[7.] But it booteth them not thus to soder up a broken cause, whereof their first and last discourses will fall asunder do what they can. Let them ingenuously confess that their invectives were too bitter, their arguments too weak, the matter not so dangerous as they did imagine. If those alleged testimonies of Scripture did indeed concern the matter to such effect as was pretended, that which they should infer were unlawfulness, because they were cited as prohibitions of that thing which indeed they concern. If they prove not our attire unlawful because in truth they concern it not, it followeth that they prove not any thing against it, and consequently not so much as uncomeliness or inconveniency. Unless therefore they be able thoroughly to resolve themselves that there is no one sentence in all the Scriptures of God which doth control the wearing of it in such manner and to such purpose as the church of England alloweth ; unless they can fully rest and settle their minds in this most sound persuasion, that they are not to make themselves the only competent judges of decency in these cases, and to despise the solemn judgment of the whole Church, preferring before it their own conceit, grounded only upon uncertain suspicions and fears, whereof if there were at the first some probable cause when things were but raw and tender, yet now very tract of time hath itself worn that

528 Absurdity of wearing the Attire with a Protest : BOOK V; out also ; unless I say thus resolved in mind they hold their Ch. xxix. 7.

pastoral charge with the comfort of a good conscience, no way grudging at that which they do, or doing that which they think themselves bound of duty to reprove, how should it possibly help or further them in their course to take such occasions as they say are requisite to be taken, and in pensive manner to tell their audience, “ Brethren, our hearts' desire “ is that we might enjoy the full liberty of the Gospel as in “ other reformed churches they do elsewhere, upon whont the “ heavy hand of authority hath imposed no grievous burden. “ But such is the misery of these our days, that so great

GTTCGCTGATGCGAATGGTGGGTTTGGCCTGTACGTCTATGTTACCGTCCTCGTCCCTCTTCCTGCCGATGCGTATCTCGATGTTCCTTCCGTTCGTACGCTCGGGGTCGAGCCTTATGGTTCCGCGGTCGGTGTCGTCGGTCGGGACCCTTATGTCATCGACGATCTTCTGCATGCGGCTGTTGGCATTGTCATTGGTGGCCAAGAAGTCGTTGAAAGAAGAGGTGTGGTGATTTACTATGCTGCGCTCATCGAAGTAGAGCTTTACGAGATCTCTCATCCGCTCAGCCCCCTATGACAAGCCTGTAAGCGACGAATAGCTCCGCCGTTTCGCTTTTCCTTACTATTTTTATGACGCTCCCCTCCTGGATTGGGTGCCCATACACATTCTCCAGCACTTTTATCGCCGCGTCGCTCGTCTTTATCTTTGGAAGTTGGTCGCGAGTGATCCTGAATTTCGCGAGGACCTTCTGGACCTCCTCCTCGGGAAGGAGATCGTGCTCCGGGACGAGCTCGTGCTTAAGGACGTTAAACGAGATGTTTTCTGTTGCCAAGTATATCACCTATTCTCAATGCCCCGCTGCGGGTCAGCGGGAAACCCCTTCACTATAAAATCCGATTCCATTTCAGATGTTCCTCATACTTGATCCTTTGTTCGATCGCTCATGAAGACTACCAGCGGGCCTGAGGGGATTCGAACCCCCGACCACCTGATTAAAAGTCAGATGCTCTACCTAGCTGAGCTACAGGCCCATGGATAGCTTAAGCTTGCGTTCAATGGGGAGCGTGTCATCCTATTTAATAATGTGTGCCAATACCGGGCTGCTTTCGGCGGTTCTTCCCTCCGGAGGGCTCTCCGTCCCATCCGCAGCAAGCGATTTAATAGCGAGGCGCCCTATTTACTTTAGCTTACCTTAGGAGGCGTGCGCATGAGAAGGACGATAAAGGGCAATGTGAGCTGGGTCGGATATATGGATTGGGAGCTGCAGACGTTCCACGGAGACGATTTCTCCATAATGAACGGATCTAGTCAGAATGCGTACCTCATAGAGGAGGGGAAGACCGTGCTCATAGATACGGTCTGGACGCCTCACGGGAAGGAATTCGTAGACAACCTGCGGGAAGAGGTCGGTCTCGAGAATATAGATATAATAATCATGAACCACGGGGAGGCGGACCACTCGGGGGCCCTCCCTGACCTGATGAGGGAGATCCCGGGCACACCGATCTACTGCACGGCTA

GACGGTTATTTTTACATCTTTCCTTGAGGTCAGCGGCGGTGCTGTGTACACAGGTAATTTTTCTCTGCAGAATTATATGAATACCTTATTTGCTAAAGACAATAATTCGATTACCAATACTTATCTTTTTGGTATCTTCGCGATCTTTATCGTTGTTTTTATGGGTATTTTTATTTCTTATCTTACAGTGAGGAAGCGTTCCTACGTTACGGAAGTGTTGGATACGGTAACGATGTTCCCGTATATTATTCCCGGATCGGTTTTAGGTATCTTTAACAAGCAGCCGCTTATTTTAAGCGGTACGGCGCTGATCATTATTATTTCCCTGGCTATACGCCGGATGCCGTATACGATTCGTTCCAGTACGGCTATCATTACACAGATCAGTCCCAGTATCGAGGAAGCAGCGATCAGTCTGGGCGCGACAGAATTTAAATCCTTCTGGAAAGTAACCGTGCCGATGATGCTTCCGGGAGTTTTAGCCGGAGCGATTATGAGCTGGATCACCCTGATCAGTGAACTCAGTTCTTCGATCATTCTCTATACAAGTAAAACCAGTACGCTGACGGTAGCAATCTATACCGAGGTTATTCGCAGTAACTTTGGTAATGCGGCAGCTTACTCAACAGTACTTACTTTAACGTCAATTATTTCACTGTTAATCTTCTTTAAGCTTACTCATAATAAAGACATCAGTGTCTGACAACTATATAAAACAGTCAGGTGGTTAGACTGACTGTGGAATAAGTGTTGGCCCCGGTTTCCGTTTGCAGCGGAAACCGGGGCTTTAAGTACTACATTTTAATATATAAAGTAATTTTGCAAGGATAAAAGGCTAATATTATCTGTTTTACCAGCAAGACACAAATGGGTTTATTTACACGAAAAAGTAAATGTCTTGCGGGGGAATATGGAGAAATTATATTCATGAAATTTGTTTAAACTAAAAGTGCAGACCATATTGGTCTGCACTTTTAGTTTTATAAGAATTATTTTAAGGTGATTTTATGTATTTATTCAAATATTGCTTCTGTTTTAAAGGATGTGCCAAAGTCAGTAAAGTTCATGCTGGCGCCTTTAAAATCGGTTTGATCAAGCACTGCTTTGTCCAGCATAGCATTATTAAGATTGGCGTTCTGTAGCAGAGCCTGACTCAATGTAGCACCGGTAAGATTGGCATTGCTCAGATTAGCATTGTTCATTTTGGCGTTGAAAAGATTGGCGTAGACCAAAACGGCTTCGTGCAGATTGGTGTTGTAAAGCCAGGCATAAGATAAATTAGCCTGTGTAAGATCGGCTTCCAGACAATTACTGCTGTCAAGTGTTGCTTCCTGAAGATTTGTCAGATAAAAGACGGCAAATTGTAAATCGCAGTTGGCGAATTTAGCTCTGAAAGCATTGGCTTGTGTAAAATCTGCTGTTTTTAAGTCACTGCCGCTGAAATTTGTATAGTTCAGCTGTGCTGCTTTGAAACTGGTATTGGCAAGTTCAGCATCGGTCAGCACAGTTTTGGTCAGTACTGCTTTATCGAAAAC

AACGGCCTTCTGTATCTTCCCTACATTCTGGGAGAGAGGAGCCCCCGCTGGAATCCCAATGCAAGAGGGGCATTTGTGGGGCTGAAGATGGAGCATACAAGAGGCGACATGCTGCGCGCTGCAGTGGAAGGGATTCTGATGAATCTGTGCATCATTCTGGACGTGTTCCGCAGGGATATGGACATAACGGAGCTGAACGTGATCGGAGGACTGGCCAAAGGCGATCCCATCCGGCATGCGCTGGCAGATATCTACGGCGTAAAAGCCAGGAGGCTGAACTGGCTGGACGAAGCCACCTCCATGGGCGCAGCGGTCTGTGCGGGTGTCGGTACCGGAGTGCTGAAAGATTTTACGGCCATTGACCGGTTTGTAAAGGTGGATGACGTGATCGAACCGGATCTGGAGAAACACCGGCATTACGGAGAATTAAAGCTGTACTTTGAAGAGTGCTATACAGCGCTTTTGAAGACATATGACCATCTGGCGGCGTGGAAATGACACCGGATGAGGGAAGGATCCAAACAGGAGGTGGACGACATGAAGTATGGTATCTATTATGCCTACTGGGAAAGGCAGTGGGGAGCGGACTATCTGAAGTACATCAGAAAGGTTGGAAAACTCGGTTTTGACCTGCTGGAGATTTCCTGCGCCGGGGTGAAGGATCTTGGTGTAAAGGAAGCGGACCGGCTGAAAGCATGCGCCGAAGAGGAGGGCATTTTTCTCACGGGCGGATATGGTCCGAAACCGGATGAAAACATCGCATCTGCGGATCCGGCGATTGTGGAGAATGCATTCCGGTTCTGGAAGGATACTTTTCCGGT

happiness we cannot look to attain unto. Were it so, that “ the equity of the Law of Moses could prevail, or the zeal of « Ezekias be found in the hearts of those guides and governo “ under whom we live ; or the voice of God's own prophets “ be duly heard ; or the example of the Apostles of Christ “ be followed, yea or their precepts be answered with full “ and perfect obedience : these abominable rags, polluted

garments, marks and sacraments of idolatry, which power

as you see constraineth us to wear and conscience to ab“ hor, had long ere this day been removed both out of sight “ and out of memory. But as now things stand, behold to “ what narrow straits we are driven. On the one side we fear " the words of our Saviour Christ, Wo be to them by whom “ scandal and offence cometh;' on the other side at the Apo“stle's speech we cannot but quake and tremble, “If I preach “ not the Gospel wo be unto me.' Being thus hardly beset, “ we see not any other remedy but to hazard your souls the

one way, that we may the other way endeavour to save “ them. Touching the offence of the weak therefore, we “ must adventure it. If they perish, they perish. Our pastoral “ charge is God's absolute commandment. Rather than that “ shall be taken from us, we are resolved to take this filth " and to put it on, although we judge it to be so unfit and “ inconvenient, that as oft as ever we pray or preach so arrayed “ before you, we do as much as in us lieth to cast away your “ souls that are weak-minded, and to bring you unto endless “ perdition. But we beseech you brethren have care of your “ own safety, take heed to your steps that ye be not taken “.in those snares which we lay before you. And our prayer